Every author dives into social media to promote their books, convinced that a few choice tweets and a wry blog post will lead to big sales. It’s one of those obligatory things every writer must do; there is no choice.
However, too many writers make a simple mistake – they try to star on every platform. If they don’t cover every base they are falling short, they tell themselves. So they become whirlwinds of social media, posting and tweeting and trying to reach everybody, everywhere. That’s wrong.
In reality, it’s impossible to succeed on every platform. Most authors are not very good at most of them. All the time spent on a lousy Instagram account is time that could be better spent connecting on some other platform, where the author might real traction.
Once that cold reality is accepted, the question narrows – which social media platform deserves time and focus? On one level, this is a personal choice, which has much to do with an author’s talents and interests. Some find Twitter fun and manage to engage the vast tweeting universe, while others are keen photographers with the ability to amass a huge Instagram following.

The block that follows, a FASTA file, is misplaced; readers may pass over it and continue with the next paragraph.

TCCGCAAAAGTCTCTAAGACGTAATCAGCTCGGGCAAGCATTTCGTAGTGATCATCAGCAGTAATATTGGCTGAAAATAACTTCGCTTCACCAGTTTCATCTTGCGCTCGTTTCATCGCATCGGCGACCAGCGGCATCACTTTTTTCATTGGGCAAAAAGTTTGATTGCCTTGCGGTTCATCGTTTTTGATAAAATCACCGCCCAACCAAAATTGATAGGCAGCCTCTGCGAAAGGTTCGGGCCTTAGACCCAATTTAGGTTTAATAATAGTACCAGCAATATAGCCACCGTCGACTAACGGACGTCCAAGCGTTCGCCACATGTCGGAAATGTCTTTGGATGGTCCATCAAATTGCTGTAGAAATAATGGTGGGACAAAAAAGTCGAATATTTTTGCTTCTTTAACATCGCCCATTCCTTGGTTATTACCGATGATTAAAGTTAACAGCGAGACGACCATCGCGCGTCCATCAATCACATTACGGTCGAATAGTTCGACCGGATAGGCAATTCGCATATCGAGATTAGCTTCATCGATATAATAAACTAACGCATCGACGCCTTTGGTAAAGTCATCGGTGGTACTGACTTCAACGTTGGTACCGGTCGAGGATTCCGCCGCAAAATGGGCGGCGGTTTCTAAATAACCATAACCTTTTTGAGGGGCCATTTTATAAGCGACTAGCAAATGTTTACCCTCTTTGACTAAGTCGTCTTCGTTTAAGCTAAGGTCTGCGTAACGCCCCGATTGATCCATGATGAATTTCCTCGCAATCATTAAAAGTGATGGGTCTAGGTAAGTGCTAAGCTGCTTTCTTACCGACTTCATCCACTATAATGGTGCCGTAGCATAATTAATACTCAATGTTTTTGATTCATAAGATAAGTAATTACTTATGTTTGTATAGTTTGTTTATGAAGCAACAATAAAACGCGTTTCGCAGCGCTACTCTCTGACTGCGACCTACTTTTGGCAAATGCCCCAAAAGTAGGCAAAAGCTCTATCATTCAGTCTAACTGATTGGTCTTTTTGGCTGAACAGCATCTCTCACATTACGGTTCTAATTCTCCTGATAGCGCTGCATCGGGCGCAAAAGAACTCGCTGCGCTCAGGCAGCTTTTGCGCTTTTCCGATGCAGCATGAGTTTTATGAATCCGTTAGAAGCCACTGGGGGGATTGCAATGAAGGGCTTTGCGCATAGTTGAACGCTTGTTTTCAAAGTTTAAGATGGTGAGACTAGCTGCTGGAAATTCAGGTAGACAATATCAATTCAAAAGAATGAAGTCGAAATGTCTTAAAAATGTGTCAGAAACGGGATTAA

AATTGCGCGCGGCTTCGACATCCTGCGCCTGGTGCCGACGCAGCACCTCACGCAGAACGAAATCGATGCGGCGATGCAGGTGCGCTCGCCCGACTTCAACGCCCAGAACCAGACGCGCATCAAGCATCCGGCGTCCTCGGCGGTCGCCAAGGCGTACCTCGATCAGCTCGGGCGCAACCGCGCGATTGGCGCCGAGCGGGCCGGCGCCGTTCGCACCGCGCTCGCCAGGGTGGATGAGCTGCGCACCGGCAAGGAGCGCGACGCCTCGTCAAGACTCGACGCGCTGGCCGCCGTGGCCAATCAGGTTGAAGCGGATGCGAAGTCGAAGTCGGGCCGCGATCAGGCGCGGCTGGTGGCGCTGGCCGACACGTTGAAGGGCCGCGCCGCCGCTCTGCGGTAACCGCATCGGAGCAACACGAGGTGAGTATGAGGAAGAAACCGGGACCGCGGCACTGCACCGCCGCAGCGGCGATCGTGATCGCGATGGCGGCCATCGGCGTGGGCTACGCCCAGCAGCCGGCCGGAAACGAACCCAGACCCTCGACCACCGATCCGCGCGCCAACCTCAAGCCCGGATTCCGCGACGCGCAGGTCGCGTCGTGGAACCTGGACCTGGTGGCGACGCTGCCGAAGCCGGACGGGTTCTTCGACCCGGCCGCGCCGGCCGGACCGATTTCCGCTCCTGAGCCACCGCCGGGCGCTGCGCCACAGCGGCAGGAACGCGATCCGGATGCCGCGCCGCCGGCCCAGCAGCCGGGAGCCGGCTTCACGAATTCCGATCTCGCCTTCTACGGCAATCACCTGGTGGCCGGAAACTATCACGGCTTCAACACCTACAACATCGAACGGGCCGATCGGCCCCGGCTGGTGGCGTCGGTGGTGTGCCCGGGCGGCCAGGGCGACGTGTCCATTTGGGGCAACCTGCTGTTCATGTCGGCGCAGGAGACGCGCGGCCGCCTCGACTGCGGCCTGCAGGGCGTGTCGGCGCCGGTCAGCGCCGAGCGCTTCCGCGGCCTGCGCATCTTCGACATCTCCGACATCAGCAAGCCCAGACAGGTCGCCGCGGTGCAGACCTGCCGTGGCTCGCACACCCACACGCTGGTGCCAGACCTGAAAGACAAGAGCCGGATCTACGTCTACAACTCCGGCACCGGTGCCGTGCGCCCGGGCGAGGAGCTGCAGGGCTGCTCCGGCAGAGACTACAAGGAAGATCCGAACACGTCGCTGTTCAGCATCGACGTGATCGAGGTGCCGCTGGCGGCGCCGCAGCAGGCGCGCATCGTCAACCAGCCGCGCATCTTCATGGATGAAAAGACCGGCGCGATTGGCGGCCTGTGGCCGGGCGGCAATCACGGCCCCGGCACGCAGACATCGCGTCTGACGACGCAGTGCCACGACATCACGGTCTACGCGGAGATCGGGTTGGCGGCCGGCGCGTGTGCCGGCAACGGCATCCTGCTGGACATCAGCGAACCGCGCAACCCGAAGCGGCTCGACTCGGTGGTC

You have to go with what works for you. But which platform is most effective?
For many, the answer is obvious and often overlooked – Facebook. That’s right, good ol’ Facebook, the aging grandpa of social media. Many scoff. Facebook is very 2012, they say.
But Facebook still offers the best opportunities to create a community, a world of family and friends – with friends defined loosely – who will be ready and eager to support your work. A good Facebook account doesn’t need gaudy numbers. In social media it’s all about engagement and active Facebook users are more likely to read your posts and share them than on any other platform.
Many authors will disagree. There are a lot of Twitter lovers out there. And Twitter does give you access to the vast universe of Tweedom.
But how many people do you know who actually read Twitter? The Twittersphere is a blizzard of information, data and Kardashian posts. An occasional tweet might catch the eye or generate a few retweets. But it’s a tough way to sell a book.
These days the game is all about building a following and finding people who will share your interests – and your book’s interests. Facebook is where you can build that core group, the people to count on.
The first step in any rollout plan is to make sure your core network of supporters is buying the book, writing reviews and promoting the book. If they don’t, you’re in trouble. Facebook is the place to generate that grass roots effort, the venue to make sure that everyone of your friends and acquaintances has bought the book.
Facebook has its limits, but it provides the foundation and base for the marketing campaign. It’s the place to start.